Denni Francisco, Founder and Creative Director of Ngali, answers some of the questions we have been asked as we launch our Mingaan Collection for Spring/Summer.
Ngali prints have been translated from the artwork of Lindsay Malay from the Warmun Art Centre In the Kimberley. How did this working relationship come to life? And what inspired you to work with Lindsay?
I met Lindsay at the 2018 Darwin Aboriginal Art Fair where there was a representation of some 65 art centres from across Australia. Two of Lindsay’s paintings really stood out for me and as it happened he was there at the time. I was transfixed by his story and his connection to his Country. He was also very open to the vision I had for Ngali. There began a wonderful collaboration and friendship – reinforced by the time I spent out on Country with him and his family.
Please tell us the inspiration behind this the Mingaan collection.
This, our latest collection is in celebration of Family which is deeply important to both Lindsay and myself. Mingaan, the name of the collection, translates to Elder Sister and I have chosen the name to honour my sister and the great love she brings to our extended family.
Translates to ‘journey’. This print recognises the journey that families take together.
Girra girra (pink)
Translates to happy. This print acknowledges the happiness families experience when they come together in the spirit of connection.
Translates to gift. – It honours the gifts that family members bring to each other.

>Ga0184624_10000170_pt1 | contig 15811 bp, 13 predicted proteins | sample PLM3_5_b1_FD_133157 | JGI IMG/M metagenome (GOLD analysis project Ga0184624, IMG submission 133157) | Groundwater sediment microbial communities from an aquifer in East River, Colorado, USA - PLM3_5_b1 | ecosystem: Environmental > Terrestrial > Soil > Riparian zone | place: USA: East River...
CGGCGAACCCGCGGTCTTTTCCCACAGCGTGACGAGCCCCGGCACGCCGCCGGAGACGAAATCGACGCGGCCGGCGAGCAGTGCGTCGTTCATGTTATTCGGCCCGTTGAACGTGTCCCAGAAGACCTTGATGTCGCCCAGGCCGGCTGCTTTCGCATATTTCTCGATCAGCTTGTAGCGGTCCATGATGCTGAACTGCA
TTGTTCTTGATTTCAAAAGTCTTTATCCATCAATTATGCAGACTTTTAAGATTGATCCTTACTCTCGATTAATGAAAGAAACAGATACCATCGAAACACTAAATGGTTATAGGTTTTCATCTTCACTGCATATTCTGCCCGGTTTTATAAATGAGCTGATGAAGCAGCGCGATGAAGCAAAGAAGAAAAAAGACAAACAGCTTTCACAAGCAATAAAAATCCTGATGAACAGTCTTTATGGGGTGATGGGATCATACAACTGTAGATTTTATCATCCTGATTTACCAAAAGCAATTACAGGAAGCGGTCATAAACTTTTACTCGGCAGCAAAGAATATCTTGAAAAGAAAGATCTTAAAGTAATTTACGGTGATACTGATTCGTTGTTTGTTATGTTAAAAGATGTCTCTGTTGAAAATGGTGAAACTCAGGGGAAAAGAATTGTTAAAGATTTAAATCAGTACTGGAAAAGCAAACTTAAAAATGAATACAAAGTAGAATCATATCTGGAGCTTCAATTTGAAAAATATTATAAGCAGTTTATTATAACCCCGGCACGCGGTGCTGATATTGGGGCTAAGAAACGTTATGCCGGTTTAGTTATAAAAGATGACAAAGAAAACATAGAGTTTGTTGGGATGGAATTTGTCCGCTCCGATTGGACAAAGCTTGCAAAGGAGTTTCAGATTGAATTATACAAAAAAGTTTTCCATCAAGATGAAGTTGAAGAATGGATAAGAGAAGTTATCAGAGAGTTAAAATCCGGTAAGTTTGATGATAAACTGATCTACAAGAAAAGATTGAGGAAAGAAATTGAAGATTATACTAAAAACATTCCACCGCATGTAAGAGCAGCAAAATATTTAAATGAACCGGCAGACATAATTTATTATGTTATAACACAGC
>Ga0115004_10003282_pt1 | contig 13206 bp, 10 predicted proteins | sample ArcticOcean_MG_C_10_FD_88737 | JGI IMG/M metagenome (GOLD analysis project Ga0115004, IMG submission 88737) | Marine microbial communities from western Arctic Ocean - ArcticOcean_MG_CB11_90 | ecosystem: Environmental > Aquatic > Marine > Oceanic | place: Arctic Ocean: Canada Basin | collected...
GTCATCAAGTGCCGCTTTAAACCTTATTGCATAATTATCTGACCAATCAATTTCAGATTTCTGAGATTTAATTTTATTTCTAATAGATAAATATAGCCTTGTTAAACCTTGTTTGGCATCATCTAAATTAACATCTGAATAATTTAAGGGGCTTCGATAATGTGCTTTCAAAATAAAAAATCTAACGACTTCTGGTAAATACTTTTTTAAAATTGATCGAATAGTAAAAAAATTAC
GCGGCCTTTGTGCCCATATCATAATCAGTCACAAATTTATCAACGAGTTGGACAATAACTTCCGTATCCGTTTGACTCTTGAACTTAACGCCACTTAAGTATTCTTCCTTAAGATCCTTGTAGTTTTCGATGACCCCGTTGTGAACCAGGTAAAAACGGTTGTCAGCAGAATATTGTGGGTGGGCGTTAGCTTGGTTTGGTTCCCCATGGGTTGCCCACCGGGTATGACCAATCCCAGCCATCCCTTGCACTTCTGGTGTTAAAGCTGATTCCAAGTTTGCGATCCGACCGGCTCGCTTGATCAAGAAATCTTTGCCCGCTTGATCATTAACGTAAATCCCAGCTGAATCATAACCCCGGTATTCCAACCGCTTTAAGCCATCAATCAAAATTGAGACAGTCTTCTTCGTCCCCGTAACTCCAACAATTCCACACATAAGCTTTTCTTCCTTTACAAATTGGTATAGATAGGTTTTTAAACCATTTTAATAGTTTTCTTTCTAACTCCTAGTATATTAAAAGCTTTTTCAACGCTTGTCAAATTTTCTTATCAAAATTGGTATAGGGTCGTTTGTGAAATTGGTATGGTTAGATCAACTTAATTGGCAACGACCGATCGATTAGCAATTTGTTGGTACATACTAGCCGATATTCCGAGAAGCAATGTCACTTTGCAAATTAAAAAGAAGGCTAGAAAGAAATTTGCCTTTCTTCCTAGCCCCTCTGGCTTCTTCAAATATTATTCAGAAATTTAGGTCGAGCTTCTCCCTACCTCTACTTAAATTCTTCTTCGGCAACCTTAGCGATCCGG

Can you share more of the story that makes up this collection?
Ngali's design ethos is to have the print be the hero of the silhouette whilst adding a touch of something that might be unexpected.
Having selected the artwork along with the Artist, we work to translates it in a respectful and acceptable way, with the Artist's approval. Whilst respecting the story of the artist, the translation of the artwork helps tell the story behind the collection. For example how does the artwork translation in this collection align with the celebration of family.
The ripple effect of the pleating acknowledges the ripple effect of family and thus community culture. The colours show the connection of Country.
The reversible garments show there are more than one way to see things and in families this helps us to be open minded and allow space to see something from a different perspective.
The embroidery acknowledges the threads that hold families and communities together.
The tactile feel of our fabrics reminds us of the importance of softness and lightness. Soft against the skin, the connection to self, a lightness of being and treading lightly on Country.
What did it mean to you to win the National Indigenous Fashion Award in August this year?
Through the medium of fashion, Ngali gives more people access to Aboriginal and Torres Strait islander culture. Some of Australia’s most talented Indigenous artists live in places one has maybe never heard of, and maybe never seen. By taking the stories of incredible artwork beyond wall display and onto garments to walk the streets and show up in a myriad of places around the world we have the opportunity to share and celebrate more of our culture.
Given our vision is to work through a collective lens, winning the fashion design award has given us a greater opportunity to achieve the overall best outcome – celebration and meaningful success for all.
What are your hopes and aspirations for the future generations of the Indigenous creatives?
I am super excited by the creativity that exists and continues to emerge in the talented space of Australia’s First Nations. There is so much excitement surrounding this potential, I can’t wait to see how it continues to evolve, grow and be celebrated through the lens of Yindayamarra – fashion that shows respect, is polite, considered, and gentle to Country.